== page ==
Dear Donald –
Seven years in development, and we finally have the GOP healthcare bill to replace the Affordable Care Act (aka Obamacare). And it’s bad. Really bad. Despite all of the promises they’ve made over the years, this bill is really a slapdash of conservative talking points without any real cohesive vision. As you said, who knew healthcare could be this complicated? (other than anyone who’s watched the news or read a paper in the last decade or so) so I figured it’d be worthwhile to take some time and send you a few notes about some of the main pieces to help you understand what’s really at stake.
Let’s start off with the basics. Insurance is about pooled risk. That means that it’s all about getting enough people to buy into the program to cover the costs of just a few of them needing payouts. For example, if I’ve got 100 people in my insurance pool each paying $1,000 then I’ve got $100,000 to make payments. If the folks I’m insuring need $150,000 in payouts, then I’m losing money. The whole idea is to balance high risk people with low risk people, preferably with a focus on the low risk ones so there’s money left over to pay salaries and such.
Prior to the ACA, people with preexisting conditions had a hard time getting insurance coverage, mostly because the risk of payout was too high for insirers As a result, people had to forego coverage for those conditions or join what is known as a “high risk pool” – a group of people whose risk of payout was much higher than normal, so the premiums were much higher. Needless to say, many folks couldn’t afford to join these high risk pools and just didn’t have coverage.
One critical feature of ACA is what is known as “guaranteed issue,” which means that insurance companies have to offer insurance to everyone, regardlesss of preexisting conditions. However, the standard approach of insurance companies to guaranteed issue is simply to charge those higher risk people more money. To make sure that people can actually afford coverage, the ACA required guaranteed issue at the standard rate, meaning that they couldn’t charge high risk people more. That creates a problem for insurers though, because then individuals with these conditions have no incentive to maintain coverage, as they can wait until they get sick to buy insurance, meaning that the only people in the insurance pool are costly and the insurer can’t charge them more. We’re stuck again with a $100,000 pool needing $150,000 in payouts. As a result, the insurance company needs to raise the standard rate to cover the payouts. Now, they want to charge those 100 people $1,500 each to cover the payouts. That price increase will drive more people out of the market who don’t need the costly payouts. That means less money into the pool while the remaining people are sicker than average. And on and on and on. This is the “death spiral.” Insurance companies have to keep raising rates to offset costs which drives more people out leaving sicker people behind.
To stop the death spiral, insurers need a crop of healthy low risk people to offset the costs of the sicker, high risk people. And that’s the individual mandate. By making everyone buy insurance, the ACA protected insurers against the death spiral. The individual mandate was enforced by assessing a penalty on anyone who didn’t maintain coverage and continued to assess it as long as they remained uninsured. Those funds went to the government to help finance the expansion of Medicaid for low income people who couldn’t afford to buy private insurance.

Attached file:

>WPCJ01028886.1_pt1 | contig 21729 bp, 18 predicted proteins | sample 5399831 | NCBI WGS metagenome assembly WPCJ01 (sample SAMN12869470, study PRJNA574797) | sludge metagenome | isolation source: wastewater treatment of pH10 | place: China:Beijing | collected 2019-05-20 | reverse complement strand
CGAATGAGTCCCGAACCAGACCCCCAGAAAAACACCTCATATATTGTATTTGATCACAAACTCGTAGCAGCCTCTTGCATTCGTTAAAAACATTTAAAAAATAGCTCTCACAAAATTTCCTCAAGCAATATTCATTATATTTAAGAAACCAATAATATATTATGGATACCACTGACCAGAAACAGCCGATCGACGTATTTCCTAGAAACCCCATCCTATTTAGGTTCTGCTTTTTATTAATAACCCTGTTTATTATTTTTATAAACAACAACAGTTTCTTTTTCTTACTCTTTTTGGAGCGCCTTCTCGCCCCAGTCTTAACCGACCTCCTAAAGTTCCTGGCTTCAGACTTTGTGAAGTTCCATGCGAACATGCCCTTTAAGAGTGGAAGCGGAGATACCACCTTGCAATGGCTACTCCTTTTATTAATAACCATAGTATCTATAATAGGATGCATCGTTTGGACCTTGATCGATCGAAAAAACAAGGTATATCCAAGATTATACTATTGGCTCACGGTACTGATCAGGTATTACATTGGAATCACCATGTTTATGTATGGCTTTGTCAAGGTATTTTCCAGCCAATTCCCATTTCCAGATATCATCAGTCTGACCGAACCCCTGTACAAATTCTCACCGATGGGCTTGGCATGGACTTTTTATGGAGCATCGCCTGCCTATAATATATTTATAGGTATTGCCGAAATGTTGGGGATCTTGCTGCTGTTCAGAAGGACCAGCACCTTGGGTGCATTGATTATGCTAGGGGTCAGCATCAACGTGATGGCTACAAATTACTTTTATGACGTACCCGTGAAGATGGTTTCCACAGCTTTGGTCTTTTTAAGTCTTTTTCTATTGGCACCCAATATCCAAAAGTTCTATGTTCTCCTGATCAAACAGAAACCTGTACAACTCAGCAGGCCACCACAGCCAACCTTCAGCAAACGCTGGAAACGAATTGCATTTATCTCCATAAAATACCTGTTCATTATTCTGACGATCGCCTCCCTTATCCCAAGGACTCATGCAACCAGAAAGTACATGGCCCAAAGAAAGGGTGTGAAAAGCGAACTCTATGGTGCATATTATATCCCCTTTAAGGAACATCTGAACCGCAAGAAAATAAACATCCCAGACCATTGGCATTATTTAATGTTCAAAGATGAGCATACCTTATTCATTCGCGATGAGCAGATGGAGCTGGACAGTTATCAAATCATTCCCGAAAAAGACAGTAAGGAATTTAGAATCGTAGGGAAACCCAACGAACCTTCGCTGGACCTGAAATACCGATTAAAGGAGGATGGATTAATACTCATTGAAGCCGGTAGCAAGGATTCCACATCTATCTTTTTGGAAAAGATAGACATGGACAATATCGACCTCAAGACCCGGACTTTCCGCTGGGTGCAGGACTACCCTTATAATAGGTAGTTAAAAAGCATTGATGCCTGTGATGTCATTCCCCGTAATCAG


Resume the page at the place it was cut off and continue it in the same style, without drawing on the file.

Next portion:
Now that everyone’s got to buy insurance, you’ve got to make sure that (1) they’re not being charged exorbitant prices and (2) they’re actually receiving something worth buying. To address the first issue, the ACA capped the profit margins that insurance companies could have. If insurers neded up making more than a certain percentage profit, it meant they were overcharging the pool of consumers for their own benefit. In such an instance, insurers are required to reimburse consumers. They still get a profit, but that profit isn’t unlimited, recognizing that consumers, under the individual mandate, don’t have be option not to participate in the market.
To address the second issue,the ACA required all insurance plans to offer a basic level of coverage. Think of it like car companies being required to offer a minimum range of safety features in their vehicles – they have to have headlights and seatbelts and turn signals and brakes. You can make a car with less features, but you can’t drive it on the road legally because it would put both the driver and other people on the road at risk. An insurance plan that didn’t cover basic items still put consumers at risk of catastrophic expenses that would go uncovered, making them just as good as uninsured. Additionally, it put all other consumers at risk because if they couldn’t pay the cost of that extra uncovered illness, the costs would get passed on to everyone else.
So, yeah, healthcare is complicated. But it’s also pretty straightforward. If you start with the premise that people with preexistingcinsitions should be able to get insurance and they shouldn’t have to pay exorbitant rates, you pretty quickly get to ACA. That’s just the way it is. Tomorrow, we’ll start to discuss how your Republican friends are screwing it all up.